Coco Gauff took a science test just before trying to qualify for Wimbledon. She’s now an international sensation

Posted at 9:40 AM, Jul 02, 2019
and last updated 2019-07-02 11:40:01-04

Before her sensational debut in Wimbledon’s main draw, 15-year-old American tennis player Cori “Coco” Gauff had to win some qualifying matches just to get there.

And before she could even do that, she had to take a late-night school test.

So far Gauff has been passed all her trials in London, stunning her idol Venus Williams, 6-4 6-4, on Monday in the first round on the All England Club’s No. 1 court.

But the Florida teen had more academic pursuits to take care of last week: A science test hours before she’d wake up to play one of the three qualifying matches she’d have to win at Roehampton just to make the main tournament at iconic Wimbledon.

READ: Gauff signs multi-year sponsorship contract

She says only one of her teachers even knew she played tennis. The rest will know now.

“I ended up getting a B on the exam, which was pretty good, considering I took it at 11 at night and I have to wake up the next day for a match,” Gauff told CNN’s Christina Macfarlane on Saturday, two days before she’d play Williams.

“After my science test, I guess some of my teachers saw (an) interview. Before that … only one teacher knew I play tennis, and I don’t think they knew I was pro.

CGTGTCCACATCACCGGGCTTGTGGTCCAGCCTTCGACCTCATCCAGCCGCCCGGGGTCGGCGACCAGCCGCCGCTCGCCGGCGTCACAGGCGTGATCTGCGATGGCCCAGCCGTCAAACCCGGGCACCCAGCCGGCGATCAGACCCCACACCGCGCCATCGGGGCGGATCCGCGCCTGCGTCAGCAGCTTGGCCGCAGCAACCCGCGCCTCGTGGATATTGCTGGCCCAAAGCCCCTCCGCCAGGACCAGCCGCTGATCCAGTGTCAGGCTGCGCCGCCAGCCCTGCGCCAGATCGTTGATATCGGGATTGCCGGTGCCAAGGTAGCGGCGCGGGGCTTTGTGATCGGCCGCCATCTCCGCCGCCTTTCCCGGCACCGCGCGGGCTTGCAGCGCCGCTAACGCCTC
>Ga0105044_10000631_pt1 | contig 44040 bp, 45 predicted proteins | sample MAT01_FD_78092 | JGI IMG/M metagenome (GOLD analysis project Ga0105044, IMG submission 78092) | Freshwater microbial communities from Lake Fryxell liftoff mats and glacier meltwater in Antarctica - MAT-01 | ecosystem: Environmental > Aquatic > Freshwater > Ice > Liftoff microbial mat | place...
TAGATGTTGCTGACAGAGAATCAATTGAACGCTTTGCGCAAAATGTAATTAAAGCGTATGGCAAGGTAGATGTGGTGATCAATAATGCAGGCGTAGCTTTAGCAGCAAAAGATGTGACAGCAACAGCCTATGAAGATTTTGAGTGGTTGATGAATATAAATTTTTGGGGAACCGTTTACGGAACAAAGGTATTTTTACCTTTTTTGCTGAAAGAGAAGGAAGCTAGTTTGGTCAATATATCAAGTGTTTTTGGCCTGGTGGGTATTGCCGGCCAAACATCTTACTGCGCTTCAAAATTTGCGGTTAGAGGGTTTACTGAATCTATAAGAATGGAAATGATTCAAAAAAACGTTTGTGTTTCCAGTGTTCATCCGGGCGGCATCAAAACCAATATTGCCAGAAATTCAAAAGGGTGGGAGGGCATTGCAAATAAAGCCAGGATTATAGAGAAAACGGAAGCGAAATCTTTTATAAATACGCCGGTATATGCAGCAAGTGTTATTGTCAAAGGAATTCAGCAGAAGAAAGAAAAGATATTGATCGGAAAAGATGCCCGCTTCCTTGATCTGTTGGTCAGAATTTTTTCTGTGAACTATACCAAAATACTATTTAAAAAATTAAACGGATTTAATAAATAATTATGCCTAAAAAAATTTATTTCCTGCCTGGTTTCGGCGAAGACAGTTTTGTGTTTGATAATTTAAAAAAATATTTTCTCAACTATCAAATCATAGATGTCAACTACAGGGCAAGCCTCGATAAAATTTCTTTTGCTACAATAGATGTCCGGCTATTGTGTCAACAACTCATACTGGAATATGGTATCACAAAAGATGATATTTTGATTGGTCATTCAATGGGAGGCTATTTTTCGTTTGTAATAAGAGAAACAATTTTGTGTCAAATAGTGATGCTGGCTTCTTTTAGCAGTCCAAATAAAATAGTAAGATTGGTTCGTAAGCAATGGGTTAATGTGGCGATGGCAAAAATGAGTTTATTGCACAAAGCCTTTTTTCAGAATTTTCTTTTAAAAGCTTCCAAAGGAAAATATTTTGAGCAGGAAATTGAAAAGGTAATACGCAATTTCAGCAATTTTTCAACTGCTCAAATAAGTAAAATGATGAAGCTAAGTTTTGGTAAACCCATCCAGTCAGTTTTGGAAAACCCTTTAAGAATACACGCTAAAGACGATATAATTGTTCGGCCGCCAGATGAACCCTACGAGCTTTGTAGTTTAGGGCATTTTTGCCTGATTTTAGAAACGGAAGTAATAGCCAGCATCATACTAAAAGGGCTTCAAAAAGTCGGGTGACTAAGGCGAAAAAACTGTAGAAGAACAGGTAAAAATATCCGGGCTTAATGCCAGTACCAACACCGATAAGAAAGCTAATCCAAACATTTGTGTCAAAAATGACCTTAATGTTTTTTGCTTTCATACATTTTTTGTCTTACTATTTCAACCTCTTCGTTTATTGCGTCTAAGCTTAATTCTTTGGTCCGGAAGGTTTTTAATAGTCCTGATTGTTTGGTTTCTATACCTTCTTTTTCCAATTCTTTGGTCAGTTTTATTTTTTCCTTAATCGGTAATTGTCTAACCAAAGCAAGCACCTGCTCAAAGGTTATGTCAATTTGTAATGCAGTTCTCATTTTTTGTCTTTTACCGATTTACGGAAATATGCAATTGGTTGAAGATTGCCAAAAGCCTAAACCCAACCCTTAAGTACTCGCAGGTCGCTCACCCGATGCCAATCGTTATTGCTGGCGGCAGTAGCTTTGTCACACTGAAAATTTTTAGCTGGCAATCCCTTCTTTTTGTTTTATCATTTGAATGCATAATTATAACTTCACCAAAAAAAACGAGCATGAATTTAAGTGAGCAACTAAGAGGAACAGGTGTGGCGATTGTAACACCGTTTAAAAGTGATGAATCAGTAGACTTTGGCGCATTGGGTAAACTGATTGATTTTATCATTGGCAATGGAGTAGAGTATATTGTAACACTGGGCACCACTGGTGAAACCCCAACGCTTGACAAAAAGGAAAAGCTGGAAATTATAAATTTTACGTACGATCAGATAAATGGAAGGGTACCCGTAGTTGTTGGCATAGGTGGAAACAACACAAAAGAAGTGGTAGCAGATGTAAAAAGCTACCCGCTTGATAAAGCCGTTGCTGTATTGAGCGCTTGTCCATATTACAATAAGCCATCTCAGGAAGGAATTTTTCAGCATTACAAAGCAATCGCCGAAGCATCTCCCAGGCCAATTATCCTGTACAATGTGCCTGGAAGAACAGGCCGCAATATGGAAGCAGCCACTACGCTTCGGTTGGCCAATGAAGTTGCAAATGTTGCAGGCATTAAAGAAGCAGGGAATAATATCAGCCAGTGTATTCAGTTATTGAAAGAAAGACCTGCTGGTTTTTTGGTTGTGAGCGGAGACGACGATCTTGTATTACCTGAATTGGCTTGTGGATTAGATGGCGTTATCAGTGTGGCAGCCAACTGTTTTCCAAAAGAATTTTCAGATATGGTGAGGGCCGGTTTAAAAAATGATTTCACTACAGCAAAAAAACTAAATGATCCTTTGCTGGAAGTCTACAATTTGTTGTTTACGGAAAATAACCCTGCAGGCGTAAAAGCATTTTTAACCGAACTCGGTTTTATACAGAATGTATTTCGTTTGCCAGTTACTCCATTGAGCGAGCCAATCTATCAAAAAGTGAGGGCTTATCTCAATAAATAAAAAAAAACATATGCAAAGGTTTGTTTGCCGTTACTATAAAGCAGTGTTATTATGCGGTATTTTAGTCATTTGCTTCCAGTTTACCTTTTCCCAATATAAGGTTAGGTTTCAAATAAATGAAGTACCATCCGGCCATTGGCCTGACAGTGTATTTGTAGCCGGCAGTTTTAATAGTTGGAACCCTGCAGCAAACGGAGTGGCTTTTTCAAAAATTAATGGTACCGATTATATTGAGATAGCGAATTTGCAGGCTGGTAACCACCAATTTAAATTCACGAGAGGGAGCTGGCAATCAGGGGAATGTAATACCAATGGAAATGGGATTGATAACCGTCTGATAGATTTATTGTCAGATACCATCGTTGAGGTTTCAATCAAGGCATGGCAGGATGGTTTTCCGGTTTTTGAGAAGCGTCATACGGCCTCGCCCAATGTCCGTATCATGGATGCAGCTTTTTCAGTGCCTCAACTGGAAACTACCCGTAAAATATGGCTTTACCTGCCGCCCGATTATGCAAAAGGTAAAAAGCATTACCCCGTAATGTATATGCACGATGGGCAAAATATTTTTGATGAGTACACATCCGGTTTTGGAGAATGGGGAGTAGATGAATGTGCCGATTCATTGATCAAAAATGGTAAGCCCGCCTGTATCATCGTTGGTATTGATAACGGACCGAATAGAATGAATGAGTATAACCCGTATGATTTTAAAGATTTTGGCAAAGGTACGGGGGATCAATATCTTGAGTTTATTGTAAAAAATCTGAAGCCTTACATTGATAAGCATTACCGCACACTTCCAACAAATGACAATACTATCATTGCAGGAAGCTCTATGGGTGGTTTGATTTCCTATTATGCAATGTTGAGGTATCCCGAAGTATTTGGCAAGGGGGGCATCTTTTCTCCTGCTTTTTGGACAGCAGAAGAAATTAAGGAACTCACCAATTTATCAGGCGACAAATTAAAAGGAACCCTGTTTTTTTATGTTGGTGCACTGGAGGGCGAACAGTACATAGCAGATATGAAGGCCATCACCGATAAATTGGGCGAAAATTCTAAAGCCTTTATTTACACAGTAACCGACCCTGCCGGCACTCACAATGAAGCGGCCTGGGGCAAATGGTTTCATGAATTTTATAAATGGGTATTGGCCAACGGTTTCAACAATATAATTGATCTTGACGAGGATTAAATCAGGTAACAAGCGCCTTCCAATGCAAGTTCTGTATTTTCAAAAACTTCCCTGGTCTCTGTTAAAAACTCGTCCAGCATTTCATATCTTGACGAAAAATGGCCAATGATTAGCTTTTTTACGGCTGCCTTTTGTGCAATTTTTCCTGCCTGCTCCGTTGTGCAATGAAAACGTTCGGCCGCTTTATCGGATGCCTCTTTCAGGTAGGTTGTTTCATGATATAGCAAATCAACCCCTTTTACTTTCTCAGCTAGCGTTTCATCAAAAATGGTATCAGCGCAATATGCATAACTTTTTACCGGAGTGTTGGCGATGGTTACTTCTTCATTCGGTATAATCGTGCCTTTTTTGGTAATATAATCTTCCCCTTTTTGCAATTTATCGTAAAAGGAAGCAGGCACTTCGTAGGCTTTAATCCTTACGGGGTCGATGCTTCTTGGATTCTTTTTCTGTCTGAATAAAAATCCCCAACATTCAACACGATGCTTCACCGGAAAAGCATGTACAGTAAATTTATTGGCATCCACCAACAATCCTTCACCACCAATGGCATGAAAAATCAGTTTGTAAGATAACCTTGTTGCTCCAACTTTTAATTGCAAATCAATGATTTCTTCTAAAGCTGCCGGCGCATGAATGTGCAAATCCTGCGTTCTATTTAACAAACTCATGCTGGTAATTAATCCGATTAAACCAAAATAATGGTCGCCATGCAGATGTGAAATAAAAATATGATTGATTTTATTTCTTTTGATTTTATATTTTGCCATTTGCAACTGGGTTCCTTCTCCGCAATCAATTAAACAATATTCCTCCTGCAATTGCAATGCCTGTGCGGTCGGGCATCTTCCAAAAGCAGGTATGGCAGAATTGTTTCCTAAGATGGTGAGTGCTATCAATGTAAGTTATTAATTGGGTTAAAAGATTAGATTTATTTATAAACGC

“And now all of them except one know. … They’re all cheering me on.”

READ: Is age rule holding back teen star Gauff?

Her rise hasn’t come out of nowhere — she was one of the world’s most highly regarded junior tennis players. But the story about her teachers and her quiz shows just how fresh her transition to the pro life is.

Her mother, Candi Gauff, told CNN’s “New Day” on Tuesday that the goal until now has been to give her as normal a life as possible.

“We try to compartmentalize, and keeping school and her tennis life separate was important to us,” Candi Gauff said.

She has risen quickly

Gauff, who is now scheduled to face 30-year-old Russian Magdalena Rybarikova in the second round Wednesday, is the 12th youngest overall to play in the Wimbledon main draw, but the youngest to come through qualifying.

Having beaten Williams, she also is the youngest player to win a singles match at Wimbledon since Jennifer Capriati in 1991.

She’s been raising her profile in recent years, making a US Open junior final in 2017, and then winning the French Open girl’s championship last year.

This year, she became the youngest woman to win a grand slam qualifying match in the French Open.

Her current313th WTA singles ranking has climbed sharply from 874 eight months ago.

Defeating her idol was bittersweet, her mom says

Gauff told the BBC that she cried after defeating Williams.

“I don’t really know how to feel, this is the first time I’ve cried after a match, after winning,” Gauff told the BBC.

She added: “I never thought this would happen. I’m living my dream right now, not many people get to say that.”

Emotions were mixed, her mother told CNN.

“Of course, when you’re a competitor, when you go out there, your job is to win,” Candi Gauff said.

“But at the same time, you’re looking at a person (in Venus Williams) who paved the way for young black girls, or young girls in general, to play the sport.

“And so (Coco) was grateful and humble at the opportunity to play one of her idols. So I think she was very grateful, but also ecstatic that she won.”